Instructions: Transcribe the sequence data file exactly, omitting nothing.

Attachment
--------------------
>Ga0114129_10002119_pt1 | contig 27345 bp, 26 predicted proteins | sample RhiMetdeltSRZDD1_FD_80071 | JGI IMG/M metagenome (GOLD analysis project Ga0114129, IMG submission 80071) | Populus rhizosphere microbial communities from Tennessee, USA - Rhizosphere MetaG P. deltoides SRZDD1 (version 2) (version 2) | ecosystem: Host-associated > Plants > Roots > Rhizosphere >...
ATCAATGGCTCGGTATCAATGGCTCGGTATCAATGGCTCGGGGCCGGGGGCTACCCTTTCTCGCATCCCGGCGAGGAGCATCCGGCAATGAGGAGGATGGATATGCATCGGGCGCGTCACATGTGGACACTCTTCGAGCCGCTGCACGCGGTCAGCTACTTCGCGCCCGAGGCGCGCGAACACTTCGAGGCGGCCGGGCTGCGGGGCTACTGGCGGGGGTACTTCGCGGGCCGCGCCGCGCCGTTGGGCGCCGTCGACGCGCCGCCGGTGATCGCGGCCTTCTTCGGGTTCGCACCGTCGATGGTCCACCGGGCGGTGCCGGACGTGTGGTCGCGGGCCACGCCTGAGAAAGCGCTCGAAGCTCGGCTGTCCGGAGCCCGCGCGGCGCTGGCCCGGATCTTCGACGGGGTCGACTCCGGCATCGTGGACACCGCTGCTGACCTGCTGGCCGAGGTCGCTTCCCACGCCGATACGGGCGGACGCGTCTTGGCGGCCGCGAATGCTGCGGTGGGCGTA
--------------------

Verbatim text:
>Ga0114129_10002119_pt1 | contig 27345 bp, 26 predicted proteins | sample RhiMetdeltSRZDD1_FD_80071 | JGI IMG/M metagenome (GOLD analysis project Ga0114129, IMG submission 80071) | Populus rhizosphere microbial communities from Tennessee, USA - Rhizosphere MetaG P. deltoides SRZDD1 (version 2) (version 2) | ecosystem: Host-associated > Plants > Roots > Rhizosphere >...
ATCAATGGCTCGGTATCAATGGCTCGGTATCAATGGCTCGGGGCCGGGGGCTACCCTTTCTCGCATCCCGGCGAGGAGCATCCGGCAATGAGGAGGATGGATATGCATCGGGCGCGTCACATGTGGACACTCTTCGAGCCGCTGCACGCGGTCAGCTACTTCGCGCCCGAGGCGCGCGAACACTTCGAGGCGGCCGGGCTGCGGGGCTACTGGCGGGGGTACTTCGCGGGCCGCGCCGCGCCGTTGGGCGCCGTCGACGCGCCGCCGGTGATCGCGGCCTTCTTCGGGTTCGCACCGTCGATGGTCCACCGGGCGGTGCCGGACGTGTGGTCGCGGGCCACGCCTGAGAAAGCGCTCGAAGCTCGGCTGTCCGGAGCCCGCGCGGCGCTGGCCCGGATCTTCGACGGGGTCGACTCCGGCATCGTGGACACCGCTGCTGACCTGCTGGCCGAGGTCGCTTCCCACGCCGATACGGGCGGACGCGTCTTGGCGGCCGCGAATGCTGCGGTGGGCGTA